What Is Vasodilation?

Vasodilation is the increase in the interior diameter of blood vessels.
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  • Written By: Vanessa Harvey
  • Edited By: A. Joseph
  • Last Modified Date: 16 July 2014
  • Copyright Protected:
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    Conjecture Corporation
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Vasodilation is the increase in the interior diameter of blood vessels or, in plainer language, the widening of blood vessels. It is the opposite of vasoconstriction. Blood vessels — including arteries, veins, arterioles, venules and capillaries — are naturally of various sizes in interior diameter, depending on where in the body they are located. Their diameter, however, can usually be manipulated by medications, by some herbs and by the body itself via the action of hormones produced and deposited into the bloodstream by glands and organs of the endocrine system in response to certain unfavorable conditions.

Nitroglycerin, a drug frequently prescribed to people who suffer recurrent chest pain or who have a history of heart attack, causes vasodilation of the coronary vessels that deliver blood to the heart muscle. This is desired because a heart attack is provoked by the constriction or occlusion of the coronary artery that provides oxygenated blood to the heart muscle. If the heart is starved of oxygen, it will begin to die, and after it is dead, the tissue cannot be revived. Vasodilation caused by drugs such as nitroglycerin can help to save lives.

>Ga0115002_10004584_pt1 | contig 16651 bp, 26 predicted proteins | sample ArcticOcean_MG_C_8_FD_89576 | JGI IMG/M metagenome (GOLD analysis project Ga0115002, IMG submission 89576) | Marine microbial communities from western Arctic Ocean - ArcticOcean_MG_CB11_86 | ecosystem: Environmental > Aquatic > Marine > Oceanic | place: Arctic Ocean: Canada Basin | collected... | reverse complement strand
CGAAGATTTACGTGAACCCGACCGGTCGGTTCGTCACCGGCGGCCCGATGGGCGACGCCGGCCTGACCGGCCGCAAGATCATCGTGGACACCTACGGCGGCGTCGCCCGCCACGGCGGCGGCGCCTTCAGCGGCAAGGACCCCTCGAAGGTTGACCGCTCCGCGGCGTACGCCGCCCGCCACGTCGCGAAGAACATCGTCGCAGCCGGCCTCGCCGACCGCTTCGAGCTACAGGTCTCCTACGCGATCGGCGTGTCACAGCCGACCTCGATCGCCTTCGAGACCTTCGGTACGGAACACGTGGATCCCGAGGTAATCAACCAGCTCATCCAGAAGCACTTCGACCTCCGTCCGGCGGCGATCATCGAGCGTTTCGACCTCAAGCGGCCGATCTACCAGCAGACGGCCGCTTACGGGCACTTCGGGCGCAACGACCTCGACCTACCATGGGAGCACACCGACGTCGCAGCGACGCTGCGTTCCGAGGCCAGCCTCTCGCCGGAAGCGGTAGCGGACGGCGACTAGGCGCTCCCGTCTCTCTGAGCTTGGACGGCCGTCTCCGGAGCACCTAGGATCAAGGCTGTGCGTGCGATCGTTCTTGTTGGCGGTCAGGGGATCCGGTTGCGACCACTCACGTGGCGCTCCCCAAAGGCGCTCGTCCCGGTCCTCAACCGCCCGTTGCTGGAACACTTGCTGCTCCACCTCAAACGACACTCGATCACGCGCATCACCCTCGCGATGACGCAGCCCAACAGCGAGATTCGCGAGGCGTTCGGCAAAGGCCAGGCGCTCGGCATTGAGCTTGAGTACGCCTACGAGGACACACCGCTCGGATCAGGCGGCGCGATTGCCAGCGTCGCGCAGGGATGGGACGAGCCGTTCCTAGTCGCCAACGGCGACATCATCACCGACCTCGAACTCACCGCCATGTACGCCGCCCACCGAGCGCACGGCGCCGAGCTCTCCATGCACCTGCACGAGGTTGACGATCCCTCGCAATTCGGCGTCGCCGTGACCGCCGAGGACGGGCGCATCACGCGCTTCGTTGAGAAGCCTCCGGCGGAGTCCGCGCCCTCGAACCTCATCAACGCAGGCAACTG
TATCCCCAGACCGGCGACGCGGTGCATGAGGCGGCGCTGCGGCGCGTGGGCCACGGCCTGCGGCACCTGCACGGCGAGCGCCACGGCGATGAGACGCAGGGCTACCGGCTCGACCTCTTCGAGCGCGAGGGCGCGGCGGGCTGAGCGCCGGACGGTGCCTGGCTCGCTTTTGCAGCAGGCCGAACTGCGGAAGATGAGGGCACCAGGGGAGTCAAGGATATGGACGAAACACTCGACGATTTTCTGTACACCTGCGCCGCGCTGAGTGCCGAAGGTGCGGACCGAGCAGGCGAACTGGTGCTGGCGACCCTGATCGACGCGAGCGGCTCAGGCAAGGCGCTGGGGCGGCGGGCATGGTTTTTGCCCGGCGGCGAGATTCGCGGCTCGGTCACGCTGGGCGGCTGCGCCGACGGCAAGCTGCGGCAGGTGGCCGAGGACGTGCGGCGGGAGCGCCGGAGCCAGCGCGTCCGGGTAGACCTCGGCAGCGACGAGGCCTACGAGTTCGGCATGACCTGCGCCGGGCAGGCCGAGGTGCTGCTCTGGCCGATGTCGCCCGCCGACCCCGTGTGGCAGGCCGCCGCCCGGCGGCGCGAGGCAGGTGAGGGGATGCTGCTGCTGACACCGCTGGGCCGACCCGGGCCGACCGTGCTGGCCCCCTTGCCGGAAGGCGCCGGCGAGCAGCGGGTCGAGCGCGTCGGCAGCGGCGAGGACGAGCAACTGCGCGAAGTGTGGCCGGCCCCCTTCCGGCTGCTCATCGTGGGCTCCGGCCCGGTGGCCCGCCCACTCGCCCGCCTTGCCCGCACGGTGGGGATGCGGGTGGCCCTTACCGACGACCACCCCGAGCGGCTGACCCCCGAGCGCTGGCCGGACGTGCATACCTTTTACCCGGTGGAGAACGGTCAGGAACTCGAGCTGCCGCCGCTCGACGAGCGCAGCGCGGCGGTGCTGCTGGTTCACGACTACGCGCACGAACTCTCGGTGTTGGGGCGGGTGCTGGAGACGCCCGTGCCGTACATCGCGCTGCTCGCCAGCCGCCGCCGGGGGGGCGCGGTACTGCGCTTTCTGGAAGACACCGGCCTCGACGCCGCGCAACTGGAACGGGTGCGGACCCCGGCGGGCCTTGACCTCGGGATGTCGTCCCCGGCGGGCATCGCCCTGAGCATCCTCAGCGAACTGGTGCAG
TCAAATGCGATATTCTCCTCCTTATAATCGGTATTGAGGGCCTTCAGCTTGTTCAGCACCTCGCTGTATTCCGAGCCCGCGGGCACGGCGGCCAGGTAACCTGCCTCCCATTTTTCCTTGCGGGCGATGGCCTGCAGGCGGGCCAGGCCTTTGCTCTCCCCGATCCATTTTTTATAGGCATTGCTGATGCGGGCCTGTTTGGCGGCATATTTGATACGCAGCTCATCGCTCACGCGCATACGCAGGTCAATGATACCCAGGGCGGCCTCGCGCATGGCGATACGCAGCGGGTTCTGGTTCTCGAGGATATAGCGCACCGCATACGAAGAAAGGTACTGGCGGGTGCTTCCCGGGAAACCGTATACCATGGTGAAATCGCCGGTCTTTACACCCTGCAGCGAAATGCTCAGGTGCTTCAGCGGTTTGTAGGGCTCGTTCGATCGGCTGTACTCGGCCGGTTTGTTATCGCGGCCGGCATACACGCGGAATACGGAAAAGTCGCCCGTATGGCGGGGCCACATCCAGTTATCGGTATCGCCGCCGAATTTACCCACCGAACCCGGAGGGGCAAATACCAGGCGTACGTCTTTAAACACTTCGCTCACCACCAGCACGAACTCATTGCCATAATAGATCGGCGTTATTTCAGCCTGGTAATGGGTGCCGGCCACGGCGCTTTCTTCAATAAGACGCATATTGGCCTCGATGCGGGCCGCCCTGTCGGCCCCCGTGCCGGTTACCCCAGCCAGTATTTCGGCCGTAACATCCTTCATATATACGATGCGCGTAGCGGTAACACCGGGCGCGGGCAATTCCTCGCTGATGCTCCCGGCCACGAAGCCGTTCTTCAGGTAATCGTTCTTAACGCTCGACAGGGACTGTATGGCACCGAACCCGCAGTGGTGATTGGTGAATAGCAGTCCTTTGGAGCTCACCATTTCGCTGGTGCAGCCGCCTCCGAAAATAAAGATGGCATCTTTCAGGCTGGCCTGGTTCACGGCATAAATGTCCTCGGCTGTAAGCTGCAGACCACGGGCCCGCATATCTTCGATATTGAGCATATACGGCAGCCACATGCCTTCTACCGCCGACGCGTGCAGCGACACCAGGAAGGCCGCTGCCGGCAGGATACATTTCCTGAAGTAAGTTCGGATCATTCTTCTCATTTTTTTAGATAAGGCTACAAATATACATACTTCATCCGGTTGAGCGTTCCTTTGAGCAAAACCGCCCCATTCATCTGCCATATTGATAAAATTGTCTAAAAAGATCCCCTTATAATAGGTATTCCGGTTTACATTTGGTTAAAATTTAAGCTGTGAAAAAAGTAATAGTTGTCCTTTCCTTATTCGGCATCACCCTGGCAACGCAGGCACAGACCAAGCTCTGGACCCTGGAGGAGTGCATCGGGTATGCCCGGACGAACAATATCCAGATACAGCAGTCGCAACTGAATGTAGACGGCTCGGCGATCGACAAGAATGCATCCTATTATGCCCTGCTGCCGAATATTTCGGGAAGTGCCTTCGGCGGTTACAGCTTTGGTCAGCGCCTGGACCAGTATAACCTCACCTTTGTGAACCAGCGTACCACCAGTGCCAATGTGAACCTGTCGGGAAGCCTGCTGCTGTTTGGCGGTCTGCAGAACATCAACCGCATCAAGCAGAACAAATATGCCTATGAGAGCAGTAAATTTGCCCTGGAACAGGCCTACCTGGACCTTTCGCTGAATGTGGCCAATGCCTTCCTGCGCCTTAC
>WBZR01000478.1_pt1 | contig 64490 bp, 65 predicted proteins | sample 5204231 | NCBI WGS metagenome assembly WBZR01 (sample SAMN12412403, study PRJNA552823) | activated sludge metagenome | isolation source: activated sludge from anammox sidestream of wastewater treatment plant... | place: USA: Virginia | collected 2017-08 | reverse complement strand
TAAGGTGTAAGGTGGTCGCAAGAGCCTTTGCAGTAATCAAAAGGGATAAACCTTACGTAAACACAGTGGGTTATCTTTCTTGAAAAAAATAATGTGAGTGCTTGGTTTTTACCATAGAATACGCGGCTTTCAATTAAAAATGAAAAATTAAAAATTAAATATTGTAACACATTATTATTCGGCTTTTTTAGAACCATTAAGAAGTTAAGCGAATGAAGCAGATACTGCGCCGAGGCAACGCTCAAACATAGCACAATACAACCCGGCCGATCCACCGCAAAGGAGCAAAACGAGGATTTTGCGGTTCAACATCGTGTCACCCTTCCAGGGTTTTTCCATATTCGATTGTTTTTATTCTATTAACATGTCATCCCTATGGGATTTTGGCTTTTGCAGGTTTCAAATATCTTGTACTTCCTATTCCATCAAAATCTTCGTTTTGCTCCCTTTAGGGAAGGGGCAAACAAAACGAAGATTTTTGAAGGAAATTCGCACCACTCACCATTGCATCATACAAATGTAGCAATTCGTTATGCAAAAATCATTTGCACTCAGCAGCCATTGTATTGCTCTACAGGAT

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Sometimes, vasodilation can result from a medical emergency such as anaphylactic shock, which is a severe or life-threatening allergic reaction to an allergen. Unlike in the case of a heart attack, vasodilation in anaphylaxis is not a good thing, because the dilation of the blood vessels can cause a drop in blood pressure severe enough to bring on shock. Just as there are drugs to provoke vasodilation to save lives, there also are drugs to counter it in cases such as anaphylactic shock. Epinephrine is one of those drugs.

The body also has its own mechanisms for controlling vasodilation and vasoconstriction. For example, epinephrine and norepinephrine, also known as adrenaline and noradrenaline, are hormones released into the bloodstream by the adrenal glands after stimulation by the sympathetic division of the nervous system. These hormones not only stimulate the heart to beat more rapidly and with more force, they also cause the dilation of some arterioles in areas of the body needing an increased supply of blood to keep the tissues alive and functioning properly. Vasodilation as well as vasoconstriction are automatically and carefully regulated by a properly functioning body. They also are carefully monitored by healthcare professionals who are administering drugs that affect the diameter of a patient's blood vessels.

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